CAIRO: Egypt’s public prosecutor was injured when a car bomb struck his convoy as it was leaving his home in Cairo on Monday, in a high-profile attack against the judiciary, security and judicial sources said.
The sources initially said a car bomber had rammed into the convoy of Hisham Barakat. Later, they said the car bomb apparently was detonated remotely. Two civilians and two policemen were also wounded.
Judges and other officials have increasingly been targeted by Islamist militants opposed to President Abdel Fattah al-Sisi and apparently angered by hefty prison sentences imposed on members of the now-outlawed Muslim Brotherhood.
A little-known group calling itself the “Giza Popular Resistance” had claimed responsibility on its Facebook page for the attack. Reuters could not verify the claim. Hours later, the group withdrew the claim from its Facebook page.
Last month, Islamic State’s Egypt affiliate urged followers to attack judges, opening a new front in an Islamist insurgency in the world’s most populous Arab state. Earlier in the same month, three judges were shot dead in the northern Sinai city of al-Arish.
Assistant public prosecutor Zakariya Abdel Aziz said the attack was an assassination attempt against Barakat. The bomb exploded as he left his home in the neighbourhood of Heliopolis for his office.
Health ministry spokesman Hossam Abdel Ghaffar said Barakat had suffered a dislocated shoulder and a deep cut and may have fractured his nose. He was in stable condition and was currently in a recovery room after surgery, Abdel Ghaffar said.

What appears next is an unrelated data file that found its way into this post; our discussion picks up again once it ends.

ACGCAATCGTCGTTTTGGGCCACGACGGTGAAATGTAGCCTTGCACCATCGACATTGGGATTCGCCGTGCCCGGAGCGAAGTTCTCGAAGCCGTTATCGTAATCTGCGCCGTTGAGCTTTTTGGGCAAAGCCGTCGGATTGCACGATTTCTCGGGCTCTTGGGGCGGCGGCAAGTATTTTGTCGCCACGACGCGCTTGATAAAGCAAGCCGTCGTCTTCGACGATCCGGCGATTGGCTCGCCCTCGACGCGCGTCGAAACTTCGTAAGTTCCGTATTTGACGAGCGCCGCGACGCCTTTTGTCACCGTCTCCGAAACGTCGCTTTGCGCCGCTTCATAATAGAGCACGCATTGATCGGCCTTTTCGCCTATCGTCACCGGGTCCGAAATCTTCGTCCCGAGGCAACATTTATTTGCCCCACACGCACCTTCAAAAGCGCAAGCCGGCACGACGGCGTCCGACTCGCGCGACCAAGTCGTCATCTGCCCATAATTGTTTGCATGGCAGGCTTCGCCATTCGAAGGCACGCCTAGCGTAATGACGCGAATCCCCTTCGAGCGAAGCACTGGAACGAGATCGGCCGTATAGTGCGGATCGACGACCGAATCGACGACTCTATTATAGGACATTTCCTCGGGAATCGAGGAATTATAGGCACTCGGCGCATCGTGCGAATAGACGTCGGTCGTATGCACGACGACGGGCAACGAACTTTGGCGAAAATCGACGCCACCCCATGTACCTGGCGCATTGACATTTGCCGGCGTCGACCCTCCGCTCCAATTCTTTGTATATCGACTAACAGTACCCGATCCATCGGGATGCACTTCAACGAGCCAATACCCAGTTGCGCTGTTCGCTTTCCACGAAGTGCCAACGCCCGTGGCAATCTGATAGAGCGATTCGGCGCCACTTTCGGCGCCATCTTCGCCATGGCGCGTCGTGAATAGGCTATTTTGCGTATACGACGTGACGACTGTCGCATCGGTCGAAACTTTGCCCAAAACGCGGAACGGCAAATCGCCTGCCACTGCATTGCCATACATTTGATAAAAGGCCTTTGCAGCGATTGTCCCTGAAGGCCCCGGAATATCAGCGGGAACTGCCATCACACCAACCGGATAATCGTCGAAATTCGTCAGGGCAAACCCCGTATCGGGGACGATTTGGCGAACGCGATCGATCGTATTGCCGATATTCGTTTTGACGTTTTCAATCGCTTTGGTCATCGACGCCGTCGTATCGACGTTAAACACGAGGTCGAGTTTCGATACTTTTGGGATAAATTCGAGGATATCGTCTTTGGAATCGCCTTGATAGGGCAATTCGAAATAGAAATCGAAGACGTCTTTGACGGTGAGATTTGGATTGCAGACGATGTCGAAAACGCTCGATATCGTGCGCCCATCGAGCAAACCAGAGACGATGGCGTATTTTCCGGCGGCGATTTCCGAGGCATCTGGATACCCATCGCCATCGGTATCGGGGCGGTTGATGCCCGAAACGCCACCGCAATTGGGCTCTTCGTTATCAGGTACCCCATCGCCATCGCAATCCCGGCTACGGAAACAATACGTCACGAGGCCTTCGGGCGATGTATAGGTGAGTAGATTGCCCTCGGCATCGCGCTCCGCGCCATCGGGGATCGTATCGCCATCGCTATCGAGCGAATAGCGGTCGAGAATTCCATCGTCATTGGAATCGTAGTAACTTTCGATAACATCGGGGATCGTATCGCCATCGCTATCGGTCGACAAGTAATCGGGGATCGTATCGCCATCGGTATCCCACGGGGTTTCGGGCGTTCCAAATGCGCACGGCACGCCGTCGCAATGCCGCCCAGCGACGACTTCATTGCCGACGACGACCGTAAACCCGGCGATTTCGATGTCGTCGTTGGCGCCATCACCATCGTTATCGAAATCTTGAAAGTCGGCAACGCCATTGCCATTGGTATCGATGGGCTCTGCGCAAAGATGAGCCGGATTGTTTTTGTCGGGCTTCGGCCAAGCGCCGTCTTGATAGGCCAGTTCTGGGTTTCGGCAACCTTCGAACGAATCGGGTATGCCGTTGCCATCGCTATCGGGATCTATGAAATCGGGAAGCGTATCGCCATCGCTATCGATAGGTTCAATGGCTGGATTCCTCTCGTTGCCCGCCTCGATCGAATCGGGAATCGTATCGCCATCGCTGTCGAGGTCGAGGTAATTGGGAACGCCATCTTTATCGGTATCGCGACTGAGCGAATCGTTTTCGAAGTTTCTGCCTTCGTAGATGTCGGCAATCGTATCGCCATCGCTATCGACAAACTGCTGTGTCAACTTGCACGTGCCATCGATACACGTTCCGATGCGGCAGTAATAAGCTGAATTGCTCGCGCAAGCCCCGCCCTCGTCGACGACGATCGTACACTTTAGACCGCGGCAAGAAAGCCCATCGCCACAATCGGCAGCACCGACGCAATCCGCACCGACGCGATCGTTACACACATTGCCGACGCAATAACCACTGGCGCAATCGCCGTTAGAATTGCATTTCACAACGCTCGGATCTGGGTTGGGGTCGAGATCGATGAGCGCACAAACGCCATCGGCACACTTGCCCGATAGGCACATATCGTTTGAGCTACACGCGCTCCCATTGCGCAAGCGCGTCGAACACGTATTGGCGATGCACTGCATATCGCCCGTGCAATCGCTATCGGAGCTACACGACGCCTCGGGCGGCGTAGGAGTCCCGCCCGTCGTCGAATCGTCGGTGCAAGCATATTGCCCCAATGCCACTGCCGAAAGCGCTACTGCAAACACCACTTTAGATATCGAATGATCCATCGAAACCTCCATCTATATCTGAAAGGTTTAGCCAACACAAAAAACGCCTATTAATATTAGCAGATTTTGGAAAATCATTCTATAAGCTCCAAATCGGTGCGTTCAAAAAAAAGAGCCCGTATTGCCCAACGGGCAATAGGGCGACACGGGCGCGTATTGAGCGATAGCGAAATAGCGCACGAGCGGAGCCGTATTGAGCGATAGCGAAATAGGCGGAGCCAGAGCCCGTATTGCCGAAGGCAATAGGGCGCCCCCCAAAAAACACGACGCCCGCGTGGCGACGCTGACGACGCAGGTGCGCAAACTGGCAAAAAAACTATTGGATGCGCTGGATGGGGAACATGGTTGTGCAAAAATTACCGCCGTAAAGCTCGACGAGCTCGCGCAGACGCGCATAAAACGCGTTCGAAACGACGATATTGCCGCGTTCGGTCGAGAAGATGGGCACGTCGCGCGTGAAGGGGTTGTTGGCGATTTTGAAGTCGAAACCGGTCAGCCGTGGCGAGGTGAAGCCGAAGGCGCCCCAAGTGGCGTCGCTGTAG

Eyewitnesses said the explosion was strong enough to shatter glass in nearby storefronts and homes. A large plume of black smoke and several smouldering cars were seen near apartment buildings.
Barakat’s place of work was also targeted earlier this year when a bomb exploded near the High Court in central Cairo, killing two people.
Egypt is facing a Sinai-based insurgency that has killed hundreds of policemen and soldiers since the army toppled Islamist President Mohamed Mursi after mass protests against his rule in 2013.
The most active group is Sinai Province, which has pledged allegiance to Islamic State, the group that has taken control of large parts of Iraq and Syria.
A video titled “Eliminating the Judges” was published by the group’s media arm on Sunday, which showed gunmen opening fire on a vehicle they said was carrying judges. Reuters could not verify authenticity of the video.
Justice Minister Ahmed el-Zind, who is seen as a hardline judge and outspoken in his criticism of the Brotherhood, said the attack would not deter Egypt’s judge and public prosecutors from carrying out their “their patriotic duty that the constitution entrusts them to do in going after terrorist elements and other criminals.”
The judiciary says it is independent of the government and military. But some of Egypt’s judges have drawn accusations of blatant bias by handing down lengthy jail terms and mass death sentences against Islamists.
A Cairo court sentenced Mursi to death in June over a case related to a 2011 mass jail break.